The Druid Hills folks aren’t as impressed. In a letter of opposition, Anne Wallace, president of the Druid Hills Civic Association, wrote: “The area proposed is not a geographic feature, nor is it a hill.”
Naming his property Druid Hill (again, singular) could lead to confusion, she said, since the historic neighborhood is a couple of miles southwest of Ashton’s perch on North Druid Hills Road.
The civic association’s letter ended saying, “We oppose naming this area “Druid Hill’ and urge the proponents to select a more suitable name for these residential lots and associated yard work.”
Ashton read the last sentence with an exaggerated Masterpiece Thee-ah-ture voice. “Suitable?” he asks. “That statement shows them looking down their nose. I’ve pointed out to them that Druid Hills is just a collection of residential lots.”
In fact, more than 100 years ago a developer picked the name Druid Hills from a list of 39 names. It just sounded kind of mysterious and highbrow.
Ashton added that at least a dozen businesses, schools and apartment complexes use the name Druid Hills, including a storage facility down the road.
“Well, this land has pedigree, too,” he said, pulling out a booklet he produced about religion, art, history and even real estate. Turns out he’s the 13th owner of the land since the settlers stole it from the Indians.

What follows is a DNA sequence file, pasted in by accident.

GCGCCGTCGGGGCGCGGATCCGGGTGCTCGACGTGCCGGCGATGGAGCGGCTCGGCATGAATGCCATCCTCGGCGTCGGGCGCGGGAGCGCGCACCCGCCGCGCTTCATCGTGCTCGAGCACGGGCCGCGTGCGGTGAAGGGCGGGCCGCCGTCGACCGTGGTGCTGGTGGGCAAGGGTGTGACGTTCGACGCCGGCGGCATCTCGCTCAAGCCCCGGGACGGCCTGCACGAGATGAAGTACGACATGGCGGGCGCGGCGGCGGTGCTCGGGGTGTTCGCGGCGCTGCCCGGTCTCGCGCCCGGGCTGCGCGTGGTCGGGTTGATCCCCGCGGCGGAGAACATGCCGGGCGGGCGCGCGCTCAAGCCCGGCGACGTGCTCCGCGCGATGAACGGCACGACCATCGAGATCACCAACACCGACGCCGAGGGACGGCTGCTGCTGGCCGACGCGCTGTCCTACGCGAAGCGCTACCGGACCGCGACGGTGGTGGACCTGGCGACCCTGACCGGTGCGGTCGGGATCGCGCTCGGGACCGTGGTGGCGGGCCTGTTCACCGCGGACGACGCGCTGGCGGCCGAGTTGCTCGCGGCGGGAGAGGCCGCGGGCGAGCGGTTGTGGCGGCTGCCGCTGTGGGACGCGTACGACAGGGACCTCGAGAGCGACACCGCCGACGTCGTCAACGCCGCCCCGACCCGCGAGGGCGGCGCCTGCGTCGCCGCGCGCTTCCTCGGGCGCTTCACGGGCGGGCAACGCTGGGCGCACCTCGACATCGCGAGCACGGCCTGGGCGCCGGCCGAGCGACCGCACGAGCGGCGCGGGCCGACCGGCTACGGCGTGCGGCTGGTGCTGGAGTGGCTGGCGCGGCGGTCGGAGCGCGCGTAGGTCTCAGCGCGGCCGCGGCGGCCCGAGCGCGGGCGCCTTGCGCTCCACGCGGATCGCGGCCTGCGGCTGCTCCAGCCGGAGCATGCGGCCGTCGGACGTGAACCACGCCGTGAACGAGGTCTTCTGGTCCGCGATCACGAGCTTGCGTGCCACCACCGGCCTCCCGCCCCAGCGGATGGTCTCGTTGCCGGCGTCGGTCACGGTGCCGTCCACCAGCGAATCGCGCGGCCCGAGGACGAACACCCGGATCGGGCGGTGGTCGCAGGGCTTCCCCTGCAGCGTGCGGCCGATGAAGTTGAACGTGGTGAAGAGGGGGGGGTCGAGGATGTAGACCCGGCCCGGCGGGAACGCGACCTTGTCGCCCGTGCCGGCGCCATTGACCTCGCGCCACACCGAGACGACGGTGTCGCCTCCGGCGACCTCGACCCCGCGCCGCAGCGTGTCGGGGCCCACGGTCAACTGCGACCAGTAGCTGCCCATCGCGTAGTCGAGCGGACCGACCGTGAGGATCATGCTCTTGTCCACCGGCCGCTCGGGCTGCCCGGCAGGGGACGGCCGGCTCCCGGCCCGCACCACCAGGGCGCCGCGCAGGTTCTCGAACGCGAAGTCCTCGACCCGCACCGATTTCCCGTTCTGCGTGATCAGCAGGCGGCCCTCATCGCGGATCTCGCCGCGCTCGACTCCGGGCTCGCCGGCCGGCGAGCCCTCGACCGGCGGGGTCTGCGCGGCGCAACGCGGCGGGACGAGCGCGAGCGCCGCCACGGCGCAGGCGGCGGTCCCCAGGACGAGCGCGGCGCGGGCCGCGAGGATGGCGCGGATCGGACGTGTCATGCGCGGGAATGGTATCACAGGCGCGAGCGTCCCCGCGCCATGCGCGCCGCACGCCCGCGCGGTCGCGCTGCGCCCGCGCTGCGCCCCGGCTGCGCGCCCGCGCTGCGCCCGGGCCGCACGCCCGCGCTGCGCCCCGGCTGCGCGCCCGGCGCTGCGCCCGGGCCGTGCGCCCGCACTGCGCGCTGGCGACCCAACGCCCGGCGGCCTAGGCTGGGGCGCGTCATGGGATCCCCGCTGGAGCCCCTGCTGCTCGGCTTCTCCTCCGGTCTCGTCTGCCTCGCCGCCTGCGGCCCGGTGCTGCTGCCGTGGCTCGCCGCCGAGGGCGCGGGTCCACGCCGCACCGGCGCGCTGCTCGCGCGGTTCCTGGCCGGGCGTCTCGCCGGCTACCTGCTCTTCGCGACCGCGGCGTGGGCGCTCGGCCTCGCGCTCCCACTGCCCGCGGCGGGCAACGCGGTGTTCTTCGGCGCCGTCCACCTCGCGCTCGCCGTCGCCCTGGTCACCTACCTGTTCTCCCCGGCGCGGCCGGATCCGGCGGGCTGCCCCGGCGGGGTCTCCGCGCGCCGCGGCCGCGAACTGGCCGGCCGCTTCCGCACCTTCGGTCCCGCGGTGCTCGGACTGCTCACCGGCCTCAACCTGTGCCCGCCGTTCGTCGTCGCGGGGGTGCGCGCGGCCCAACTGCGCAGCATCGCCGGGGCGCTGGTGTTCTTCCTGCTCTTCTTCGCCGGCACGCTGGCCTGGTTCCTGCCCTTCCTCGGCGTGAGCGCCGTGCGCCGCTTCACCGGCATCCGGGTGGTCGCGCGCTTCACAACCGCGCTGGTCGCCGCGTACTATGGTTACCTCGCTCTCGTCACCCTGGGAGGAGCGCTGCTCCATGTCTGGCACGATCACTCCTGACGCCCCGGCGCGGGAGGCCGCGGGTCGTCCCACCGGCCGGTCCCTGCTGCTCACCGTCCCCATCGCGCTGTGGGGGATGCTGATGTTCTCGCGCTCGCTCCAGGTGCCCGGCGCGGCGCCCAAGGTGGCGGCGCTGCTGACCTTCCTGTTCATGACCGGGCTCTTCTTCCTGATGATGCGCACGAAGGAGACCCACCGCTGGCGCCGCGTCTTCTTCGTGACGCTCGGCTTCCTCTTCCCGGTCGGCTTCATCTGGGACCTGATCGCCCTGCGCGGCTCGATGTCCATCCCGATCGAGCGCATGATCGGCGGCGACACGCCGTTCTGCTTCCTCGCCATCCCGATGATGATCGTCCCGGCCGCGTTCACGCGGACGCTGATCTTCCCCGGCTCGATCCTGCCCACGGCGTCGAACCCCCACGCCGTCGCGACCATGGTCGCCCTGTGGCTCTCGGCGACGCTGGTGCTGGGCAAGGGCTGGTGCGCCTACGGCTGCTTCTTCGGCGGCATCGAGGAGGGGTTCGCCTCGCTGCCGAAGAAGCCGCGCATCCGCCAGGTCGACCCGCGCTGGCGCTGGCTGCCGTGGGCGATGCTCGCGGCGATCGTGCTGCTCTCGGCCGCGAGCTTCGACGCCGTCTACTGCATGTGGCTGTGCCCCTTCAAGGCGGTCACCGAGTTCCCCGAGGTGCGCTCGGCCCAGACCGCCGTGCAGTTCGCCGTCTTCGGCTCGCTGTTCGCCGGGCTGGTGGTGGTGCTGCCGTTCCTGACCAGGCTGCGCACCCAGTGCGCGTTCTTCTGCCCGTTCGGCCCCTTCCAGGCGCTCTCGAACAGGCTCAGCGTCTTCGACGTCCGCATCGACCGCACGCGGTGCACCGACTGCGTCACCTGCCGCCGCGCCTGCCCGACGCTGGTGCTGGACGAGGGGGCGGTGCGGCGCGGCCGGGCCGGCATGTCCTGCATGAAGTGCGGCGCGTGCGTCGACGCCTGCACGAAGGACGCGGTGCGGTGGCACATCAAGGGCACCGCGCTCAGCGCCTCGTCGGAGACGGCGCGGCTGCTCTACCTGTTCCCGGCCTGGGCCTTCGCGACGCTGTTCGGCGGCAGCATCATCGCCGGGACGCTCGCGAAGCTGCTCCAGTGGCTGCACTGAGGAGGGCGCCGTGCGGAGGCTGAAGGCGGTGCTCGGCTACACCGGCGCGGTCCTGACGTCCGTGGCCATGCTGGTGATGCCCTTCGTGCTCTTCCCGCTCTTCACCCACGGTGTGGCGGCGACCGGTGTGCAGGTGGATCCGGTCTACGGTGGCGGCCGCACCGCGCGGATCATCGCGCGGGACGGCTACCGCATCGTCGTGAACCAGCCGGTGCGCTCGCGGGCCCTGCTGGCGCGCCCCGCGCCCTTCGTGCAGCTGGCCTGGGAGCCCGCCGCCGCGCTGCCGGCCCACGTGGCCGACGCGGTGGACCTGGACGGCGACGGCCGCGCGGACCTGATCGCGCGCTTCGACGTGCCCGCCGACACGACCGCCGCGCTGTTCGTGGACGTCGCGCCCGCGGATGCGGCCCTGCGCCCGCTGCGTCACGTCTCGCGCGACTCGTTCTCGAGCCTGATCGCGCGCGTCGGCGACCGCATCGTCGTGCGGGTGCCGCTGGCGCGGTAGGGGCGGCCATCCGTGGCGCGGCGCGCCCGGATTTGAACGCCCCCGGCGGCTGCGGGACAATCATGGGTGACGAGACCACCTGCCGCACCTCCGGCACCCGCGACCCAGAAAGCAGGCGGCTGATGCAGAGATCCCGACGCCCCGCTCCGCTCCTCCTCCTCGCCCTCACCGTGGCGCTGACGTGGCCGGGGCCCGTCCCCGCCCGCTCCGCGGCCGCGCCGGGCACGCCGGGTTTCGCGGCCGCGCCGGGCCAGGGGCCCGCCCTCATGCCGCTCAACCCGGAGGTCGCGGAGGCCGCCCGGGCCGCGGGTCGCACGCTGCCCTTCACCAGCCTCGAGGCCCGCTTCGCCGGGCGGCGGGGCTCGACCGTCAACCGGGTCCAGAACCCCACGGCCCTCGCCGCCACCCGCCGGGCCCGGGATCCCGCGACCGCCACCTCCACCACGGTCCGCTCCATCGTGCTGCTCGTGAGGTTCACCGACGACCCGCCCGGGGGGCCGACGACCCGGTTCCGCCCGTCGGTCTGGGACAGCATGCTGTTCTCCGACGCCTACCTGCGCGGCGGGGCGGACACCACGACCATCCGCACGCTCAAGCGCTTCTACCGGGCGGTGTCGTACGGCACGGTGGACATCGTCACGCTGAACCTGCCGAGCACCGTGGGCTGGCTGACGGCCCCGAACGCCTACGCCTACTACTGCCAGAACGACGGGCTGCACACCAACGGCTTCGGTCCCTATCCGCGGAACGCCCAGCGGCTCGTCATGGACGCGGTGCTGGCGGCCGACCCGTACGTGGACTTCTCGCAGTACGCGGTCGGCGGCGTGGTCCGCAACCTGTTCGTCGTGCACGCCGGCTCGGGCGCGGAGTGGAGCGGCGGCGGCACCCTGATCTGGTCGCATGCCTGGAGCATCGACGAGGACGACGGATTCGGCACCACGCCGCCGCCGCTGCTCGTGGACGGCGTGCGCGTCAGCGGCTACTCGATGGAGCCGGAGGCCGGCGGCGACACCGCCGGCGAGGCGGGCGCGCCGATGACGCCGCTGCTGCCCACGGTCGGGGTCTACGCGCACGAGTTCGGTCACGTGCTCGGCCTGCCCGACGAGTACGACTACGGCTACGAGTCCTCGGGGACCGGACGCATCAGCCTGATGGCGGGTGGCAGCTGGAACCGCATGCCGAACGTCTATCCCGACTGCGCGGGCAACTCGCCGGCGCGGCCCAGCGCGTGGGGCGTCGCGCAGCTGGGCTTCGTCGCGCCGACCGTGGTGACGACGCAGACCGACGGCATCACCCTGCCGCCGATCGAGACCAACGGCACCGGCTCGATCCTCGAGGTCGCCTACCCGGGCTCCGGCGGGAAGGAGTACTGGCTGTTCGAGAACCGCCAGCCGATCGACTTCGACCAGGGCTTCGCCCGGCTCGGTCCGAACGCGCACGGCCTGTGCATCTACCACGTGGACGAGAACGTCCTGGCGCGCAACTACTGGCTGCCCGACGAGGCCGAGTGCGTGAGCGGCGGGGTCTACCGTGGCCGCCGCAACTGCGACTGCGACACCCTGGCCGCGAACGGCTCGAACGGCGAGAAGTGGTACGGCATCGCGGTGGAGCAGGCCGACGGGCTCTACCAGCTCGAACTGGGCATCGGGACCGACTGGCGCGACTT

“I consider Druid Hill to be a piece of sculpture,” he said. “I’ve had a natural stage here because of the topography. I’d have never built these towers if I didn’t have this hill.”
His property, like many others on the street, rises about 30 feet from the pavement.
Now he’s thinking about legacy. The 59-year-old had a heart operation three years ago. He’d somehow like to see the property and his art survive intact. Earlier this year, a developer assembled most of the adjoining properties, reportedly to build townhouses.
I called Jennifer Runyon, the federal worker handling his request. She said local governments must make a request for a feature to be named. America is littered with zillions of unnamed streams, cliffs, buttes, hills, etc.
Currently, students in Decatur are trying to get a stream by their school named, she said. Usually the U.S. Board on Geographic Names does what local pols request.
That leaves it in the hands of DeKalb County Commissioner Jeff Rader, who also resides in the Druid Hills neighborhood, although he calls his area “Lesser Druid Hills.”
“I’m not opposed to it,” he said. “I don’t know if we have to be overly restrictive with the name. The private sector is not overly restrictive with that name.”
Rader said he can live with civic association pushback. It’s part of the job. He said he wants to make sure an official naming doesn’t screw up people with their GPS or their Google maps. He doesn’t want to have someone looking for Driving Miss Daisy’s home in historic Druid Hills and have them instead find some dude on a metal throne.